We knew all along that we wanted to do some volunteer work once we got to Cambodia- like I said before, it has many more opportunities than anywhere else in Southeast Asia for the Average Joe to do some good.
We stayed at Simon II Guesthouse in Phnom Penh, and on the wall I noticed a photocopied notice asking for volunteer English Teachers at a local orphanage (well, not local- seven km from Phnom Penh in the dusty village of Boeng Chhouk, but still fairly close). Unlike many orphanages that offer little more than scams to the average backpacker, Pat and I had a good feeling about this one (although we remained skeptical until we arrived- it was definitely a gamble).
The owner of our guesthouse helped us arrange a tuk-tuk for the day and, without making a reservation and without any outsider's knowledge about this place, off we went to buy a bag of rice as a gift and play with the kids.
When I pictured an orphanage in Cambodia, I pictured lots of babies for some reason. I pictured an institution, maybe established long ago by French nuns and now run by Cambodians, with a backyard and a playroom, I pictured kids screeching with happiness upon the arrival of visitors, and I pictured making such a connection with one child that it would be difficult for me to leave it at the orphanage. And I pictured it being a one day thing.
Well, out of all my imaginings, only one was correct. When we arrived at the small building made out of plywood and surrounded by a blue gate, the children ran up screeching happily to greet us. The orphanage houses about 17 children and teenagers and really focuses on their education. The Save Children in Asia Organization had just begun 16 months before we arrived, and Pat and I were not the only foreigners there.
They were housing four English teachers from Europe when we arrived and, by coincidence, our friend Jes who we had met in Laos was also volunteering there for one class a day- very strange to run into her like that! That meant, including Pat and I, the total number of teachers numbered seven.
A few months prior, a foreigner had helped them build an outdoor schoolhouse and classes were being held four times a day for all the children at the orphanage plus all of the children in the village. Pat and I agreed to take a class for the next day, had a talk with one of the senior teenagers living in the orphanage (who wants to be a teacher) and promised to come back the following day.
The next day we arrived and met with the director of the orphanage, Mr. Samith, who runs the orphanage with his wife. I was amazed at their relationship with the children living at the orphanage. It was more like Mr. and Mrs. Samith adopted these kids instead of putting them up for adoption (they are not really up for adoption; their parents could simply not afford to keep them). The kids behave as if Mr. and Mrs. Samith were their real parents, and indeed, they fought and cried and behaved as if they were all one big family. It was great to see such a stable environment for the kids.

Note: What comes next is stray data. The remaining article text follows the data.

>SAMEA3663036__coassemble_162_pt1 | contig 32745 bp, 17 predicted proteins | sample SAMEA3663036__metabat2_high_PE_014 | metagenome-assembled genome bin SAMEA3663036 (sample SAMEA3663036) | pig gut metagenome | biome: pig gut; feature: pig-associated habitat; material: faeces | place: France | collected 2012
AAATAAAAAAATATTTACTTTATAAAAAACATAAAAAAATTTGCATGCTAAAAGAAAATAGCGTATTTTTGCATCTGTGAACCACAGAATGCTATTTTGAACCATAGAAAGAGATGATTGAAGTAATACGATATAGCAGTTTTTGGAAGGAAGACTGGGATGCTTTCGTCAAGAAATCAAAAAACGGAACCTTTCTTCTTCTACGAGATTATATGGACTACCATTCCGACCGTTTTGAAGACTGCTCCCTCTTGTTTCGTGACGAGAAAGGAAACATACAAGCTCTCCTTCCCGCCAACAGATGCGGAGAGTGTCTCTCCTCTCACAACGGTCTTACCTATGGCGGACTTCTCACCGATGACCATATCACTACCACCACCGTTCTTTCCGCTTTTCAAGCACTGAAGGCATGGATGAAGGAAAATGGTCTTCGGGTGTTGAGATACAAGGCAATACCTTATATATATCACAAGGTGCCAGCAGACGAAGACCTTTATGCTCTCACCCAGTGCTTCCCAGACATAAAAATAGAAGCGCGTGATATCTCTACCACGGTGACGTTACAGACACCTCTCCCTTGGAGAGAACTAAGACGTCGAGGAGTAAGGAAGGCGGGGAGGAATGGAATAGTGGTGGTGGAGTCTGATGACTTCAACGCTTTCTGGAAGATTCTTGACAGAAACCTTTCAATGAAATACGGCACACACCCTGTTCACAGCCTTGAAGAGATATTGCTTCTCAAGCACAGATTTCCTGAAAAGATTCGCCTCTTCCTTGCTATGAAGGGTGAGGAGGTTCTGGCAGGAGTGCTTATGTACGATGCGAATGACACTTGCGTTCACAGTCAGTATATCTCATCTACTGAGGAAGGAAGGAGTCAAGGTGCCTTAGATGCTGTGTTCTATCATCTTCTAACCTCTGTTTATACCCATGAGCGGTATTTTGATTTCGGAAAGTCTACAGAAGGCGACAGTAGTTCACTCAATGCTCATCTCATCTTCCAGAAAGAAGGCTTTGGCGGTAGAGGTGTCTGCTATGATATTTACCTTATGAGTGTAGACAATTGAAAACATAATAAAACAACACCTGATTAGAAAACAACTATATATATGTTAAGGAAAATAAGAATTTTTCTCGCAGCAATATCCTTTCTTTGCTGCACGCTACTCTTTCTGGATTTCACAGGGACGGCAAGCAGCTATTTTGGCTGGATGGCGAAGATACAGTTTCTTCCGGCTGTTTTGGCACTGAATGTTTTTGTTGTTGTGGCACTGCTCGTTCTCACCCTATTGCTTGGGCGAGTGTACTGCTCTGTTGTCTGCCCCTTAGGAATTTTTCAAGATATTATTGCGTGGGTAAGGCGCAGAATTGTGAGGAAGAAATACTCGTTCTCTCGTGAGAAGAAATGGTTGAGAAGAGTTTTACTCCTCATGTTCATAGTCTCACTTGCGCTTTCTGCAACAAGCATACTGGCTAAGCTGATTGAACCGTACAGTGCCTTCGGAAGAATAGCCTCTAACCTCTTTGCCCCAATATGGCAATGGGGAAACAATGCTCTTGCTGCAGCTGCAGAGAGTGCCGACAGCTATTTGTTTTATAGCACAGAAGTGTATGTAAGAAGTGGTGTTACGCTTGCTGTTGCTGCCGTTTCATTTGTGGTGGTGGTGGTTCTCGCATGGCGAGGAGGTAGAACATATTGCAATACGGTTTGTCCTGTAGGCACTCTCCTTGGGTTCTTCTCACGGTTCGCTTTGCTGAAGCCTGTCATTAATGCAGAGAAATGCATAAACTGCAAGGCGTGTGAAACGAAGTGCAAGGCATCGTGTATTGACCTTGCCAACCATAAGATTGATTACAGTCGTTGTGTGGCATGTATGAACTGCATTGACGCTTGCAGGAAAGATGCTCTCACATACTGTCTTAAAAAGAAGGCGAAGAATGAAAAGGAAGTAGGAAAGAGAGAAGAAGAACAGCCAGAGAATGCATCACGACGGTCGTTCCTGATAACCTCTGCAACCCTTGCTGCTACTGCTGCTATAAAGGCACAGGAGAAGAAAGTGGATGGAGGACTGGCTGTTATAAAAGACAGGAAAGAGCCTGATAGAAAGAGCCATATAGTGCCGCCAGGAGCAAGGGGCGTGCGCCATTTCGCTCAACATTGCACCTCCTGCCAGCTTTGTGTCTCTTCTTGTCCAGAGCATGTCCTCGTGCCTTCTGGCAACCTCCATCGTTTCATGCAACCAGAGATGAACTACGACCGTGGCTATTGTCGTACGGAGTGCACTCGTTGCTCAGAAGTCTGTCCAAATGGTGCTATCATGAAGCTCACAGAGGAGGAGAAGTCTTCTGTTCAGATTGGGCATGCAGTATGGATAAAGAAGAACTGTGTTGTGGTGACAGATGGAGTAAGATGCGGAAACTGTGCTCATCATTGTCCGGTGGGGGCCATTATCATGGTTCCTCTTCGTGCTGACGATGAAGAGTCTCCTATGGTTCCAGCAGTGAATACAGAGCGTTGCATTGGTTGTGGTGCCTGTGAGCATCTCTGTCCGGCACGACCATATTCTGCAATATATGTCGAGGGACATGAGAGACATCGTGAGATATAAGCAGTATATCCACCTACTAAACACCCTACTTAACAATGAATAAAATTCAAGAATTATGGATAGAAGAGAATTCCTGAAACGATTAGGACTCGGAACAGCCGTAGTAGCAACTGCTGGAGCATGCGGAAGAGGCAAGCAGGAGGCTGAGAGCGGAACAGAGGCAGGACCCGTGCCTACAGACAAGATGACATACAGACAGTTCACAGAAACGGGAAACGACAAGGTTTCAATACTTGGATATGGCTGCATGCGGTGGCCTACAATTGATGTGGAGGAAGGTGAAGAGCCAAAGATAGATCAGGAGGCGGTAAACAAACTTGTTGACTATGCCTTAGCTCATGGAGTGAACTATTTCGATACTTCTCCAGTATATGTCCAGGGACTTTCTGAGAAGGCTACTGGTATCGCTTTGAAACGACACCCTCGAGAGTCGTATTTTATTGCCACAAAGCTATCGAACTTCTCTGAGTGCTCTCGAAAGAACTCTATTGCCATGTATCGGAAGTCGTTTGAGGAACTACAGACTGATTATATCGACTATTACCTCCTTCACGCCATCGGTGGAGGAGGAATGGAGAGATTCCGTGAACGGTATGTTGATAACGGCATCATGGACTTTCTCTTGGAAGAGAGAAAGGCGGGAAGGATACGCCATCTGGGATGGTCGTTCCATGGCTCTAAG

Although they are clearly lacking in adequate housing and docations of food are always needed and appreciated, the kids want for nothing. They have plenty of playtime, they go to school, they all eat together and watch cartoons together, and they're happy.
The orphanage takes in those who want to volunteer for five dollars a night- including three yummy Cambodian meals a day (believe me, with what little they have they can serve up a tasty lunch), so if you're interested in volunteering just follow the link on my blog and you can stay there, too.
I spoke with Mr. Samith about fundraising and got some ideas for when I go home. I know that Pat and I will continue to support the orphanage every year, but if we could raise enough money each year to help put one of the senior kids through university or an apprenticeship it would be even better. And it doesn't cost very much to put a kid through university here- maybe 500$ total?
After meeting with Mr. Samith we taught our class. The kids were really great! We taught two pages from their textbook and got them to understand what a verb, or an "action" is by playing some games and practising. I taught them how to play "Zip, Zap, Zop"and we all had a great time- even Mrs. Samith, who sits in on the lessons to learn English as well.
So if all you can think of doing in Phnom Penh is eat and get (I hate to say it) high... again... why not put the doob down and take some time to play with the kids. You'll be glad you did :)
PS: To my Mom: I don't smoke doobs. That was hypothetical. Phnom Penh is famous for doobs.
Pat and Lee: the only boys.
I kinda love Lee. What a kid. The girls have better English, but I have never seen a seven year old with a brighter attitude!
Mr. Samith and three of his kids.
The youngest child (two) liked hitting Pat with plastic bottles and stealing important documents.
Lee! Best kid ever!
Checking up on assignments.
The brand spanking new bathroom.
The kids and Mrs. Samith, hard at work.
Playing some games during breaktime.
The zip, zap, zop championship finals.
The youngest little girl with her favourite puppy (they have four puppies and several grown dogs that they're trying to find homes for).
Escaping the mid-day heat in the laundry tub. Cute.
Thanks to this map, the kids really know their geography.
Profiles of all the kids at the orphanage- the oldest ones have information on what they want to study and how much it should cost to sponser their education.
Daily and monthly costs of food.
One of their true orphans. The dogs here break my heart!
One of the oldest kids giving Pat the run down.
She took us around and showed us the school on our first visit.
The nicest 13 year old you will ever meet.
And finally, the bag of rice that I couldn't lift. Great experience; highly recommended.